BERLIN/MUNICH -- Volkswagen Group Chairman Hans Dieter Poetsch has survived internal purges and scandals for more than a decade at the automaker. Now his position at the top of the manufacturer is coming under strain as he becomes directly involved in the diesel-emissions scandal for the first time.
German prosecutors said they had enough evidence to name Poetsch as the third suspect in a probe into whether Volkswagen was too slow to inform the market about the cheating. The automaker stood by the executive, who was CFO when the crisis unfolded, saying that management complied with German law and that Poetsch will continue to cooperate with the investigation, while the families controlling VW said they continue to back him.
Poetsch became chairman at the height of the crisis after then-CEO Martin Winterkorn and other key managers were forced out. His ascent sought to bring continuity to the automaker as its shares collapsed, U.S. sales plunged and potential fines ballooned. His implication in the market-manipulation investigation is likely to renew criticism from institutional investors who have questioned how he can fairly oversee the internal probe into the cheating on emissions tests when he was CFO at the time the scandal occurred.
"Of course he's a little tarnished by being included in the investigation," said Marc-Rene Tonn, a Hamburg-based analyst with Warburg Research. "While the families have rallied behind him, his position has been weakened. But it wouldn't be expedient for Volkswagen to start discussing the next personnel change but await the outcome of the investigation."
Poetsch, 65, was chosen to oversee the company in September 2015, before the cheating on emissions became public, and held onto the position even as the issue cost Winterkorn his job. One of the last survivors of an inner circle that included Winterkorn and former Chairman Ferdinand Piech, Poetsch was seen as a safe bet to guide the company through turbulent times given his skills as a behind-the-scenes conciliator.
Just two days before the annual shareholder gathering that confirmed Poetsch in the chairman post, prosecutors opened their initial market-manipulation probe. At the time, they named Winterkorn and VW brand chief Herbert Diess and made a point of saying Poetsch was not one of the executives under investigation.
Brunswick prosecutors since then have interviewed more witnesses and analyzed additional information to conclude that the probe could be extended to Poetsch, Klaus Ziehe, a spokesman for the prosecutors, said on Monday.
The issue of what top executives knew and when they knew it is crucial for a series of German investor lawsuits that seek about 8 billion euros ($8.83 billion) in damages. The scandal has already cost the company 18.2 billion euros for recalls in Europe and damages in the U.S., where Volkswagen has agreed to buy back almost half a million cars as part of a broader civil settlement.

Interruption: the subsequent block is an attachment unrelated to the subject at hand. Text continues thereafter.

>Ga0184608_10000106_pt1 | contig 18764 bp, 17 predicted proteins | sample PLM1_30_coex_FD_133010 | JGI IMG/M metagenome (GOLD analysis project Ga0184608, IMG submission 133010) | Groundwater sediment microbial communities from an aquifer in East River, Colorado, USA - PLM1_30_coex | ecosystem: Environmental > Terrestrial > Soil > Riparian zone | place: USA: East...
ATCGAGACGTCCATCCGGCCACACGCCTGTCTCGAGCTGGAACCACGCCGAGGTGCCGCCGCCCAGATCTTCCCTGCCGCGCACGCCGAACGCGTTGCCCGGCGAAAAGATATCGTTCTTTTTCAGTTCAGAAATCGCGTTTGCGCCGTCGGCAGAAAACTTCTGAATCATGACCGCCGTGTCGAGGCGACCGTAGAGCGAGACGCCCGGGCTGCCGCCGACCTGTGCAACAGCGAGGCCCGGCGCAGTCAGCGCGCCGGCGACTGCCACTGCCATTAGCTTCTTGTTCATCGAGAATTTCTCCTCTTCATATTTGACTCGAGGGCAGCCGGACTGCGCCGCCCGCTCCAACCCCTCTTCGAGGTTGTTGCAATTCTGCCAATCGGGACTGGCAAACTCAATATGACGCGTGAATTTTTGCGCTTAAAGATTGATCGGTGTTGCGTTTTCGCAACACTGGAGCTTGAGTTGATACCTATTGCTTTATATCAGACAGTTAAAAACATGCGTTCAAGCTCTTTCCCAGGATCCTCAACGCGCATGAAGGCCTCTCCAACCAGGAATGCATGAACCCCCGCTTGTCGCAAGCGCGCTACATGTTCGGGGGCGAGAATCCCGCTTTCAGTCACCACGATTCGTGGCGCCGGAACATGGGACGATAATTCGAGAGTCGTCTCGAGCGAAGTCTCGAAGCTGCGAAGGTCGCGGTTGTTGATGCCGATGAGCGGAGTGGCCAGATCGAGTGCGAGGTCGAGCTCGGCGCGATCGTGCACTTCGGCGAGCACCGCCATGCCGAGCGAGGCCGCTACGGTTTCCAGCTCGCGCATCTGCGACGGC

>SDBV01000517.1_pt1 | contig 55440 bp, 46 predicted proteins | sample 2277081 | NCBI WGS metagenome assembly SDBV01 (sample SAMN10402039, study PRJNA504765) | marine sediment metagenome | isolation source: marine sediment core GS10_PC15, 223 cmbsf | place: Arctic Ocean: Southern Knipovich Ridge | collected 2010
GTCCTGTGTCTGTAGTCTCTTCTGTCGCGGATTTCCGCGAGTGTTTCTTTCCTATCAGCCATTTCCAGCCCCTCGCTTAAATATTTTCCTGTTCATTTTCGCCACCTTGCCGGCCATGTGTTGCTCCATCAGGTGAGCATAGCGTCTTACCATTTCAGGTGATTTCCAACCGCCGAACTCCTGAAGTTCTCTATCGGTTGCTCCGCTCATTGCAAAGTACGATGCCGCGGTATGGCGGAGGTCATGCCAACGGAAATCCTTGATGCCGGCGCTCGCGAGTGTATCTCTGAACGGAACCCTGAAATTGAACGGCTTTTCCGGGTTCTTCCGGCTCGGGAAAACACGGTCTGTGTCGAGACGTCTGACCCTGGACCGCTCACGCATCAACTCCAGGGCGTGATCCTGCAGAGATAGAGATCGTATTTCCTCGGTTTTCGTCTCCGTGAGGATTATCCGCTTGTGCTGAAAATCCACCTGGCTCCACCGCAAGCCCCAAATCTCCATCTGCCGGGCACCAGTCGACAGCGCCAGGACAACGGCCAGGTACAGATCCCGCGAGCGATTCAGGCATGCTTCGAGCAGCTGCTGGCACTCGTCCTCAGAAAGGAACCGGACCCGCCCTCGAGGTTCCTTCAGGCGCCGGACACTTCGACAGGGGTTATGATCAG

Poetsch had a hard reception from investors at the June shareholders gathering, when they tried unsuccessfully to unseat him as head of the meeting. German supervisory boards have the mandate to hire and dismiss key executives and sign off on major strategic decisions. The panel is split equally between investors and labor representatives to assure a balance of power. Poetsch was defended at the meeting by members of the controlling family and worker representatives.
Poetsch joined Volkswagen as CFO in 2003 after stints as CEO of auto supplier Duerr AG and chief controller at BMW Group. VW insiders say he has a calm demeanor that has helped him through three management reshuffles in a dozen years. He had preferred staying in the background, leaving center stage to Piech and Winterkorn, both famous for obsessing over engineering details and notorious for gruff responses to perceived shortfalls.
By contrast, Poetsch typically responds to confrontation with a flood of financial details rather than lose his cool, say people who have attended board-level meetings with him. The former CFO survived Piech's expulsion of the CEO who hired him -- Bernd Pischetsrieder -- in 2006. And he remained untainted by a scandal a decade ago involving Volkswagen worker representatives partying at the carmaker's cost.
He gained the trust of Piech and the rest of the controlling Porsche-Piech clan by negotiating a successful conclusion to a seven-year takeover saga that saw VW gain control of Porsche's carmaking business in 2012. Poetsch's complex structure for the deal cut what could have been a 1 billion-euro ($1.11 billion) tax bill down to slightly more than 100 million euros.
"He's been a well-respected figure over the years, but as was said at the time of his appointment as chairman, maybe not the right man for the job right now," said Stuart Pearson, a London-based analyst with Exane BNP Paribas.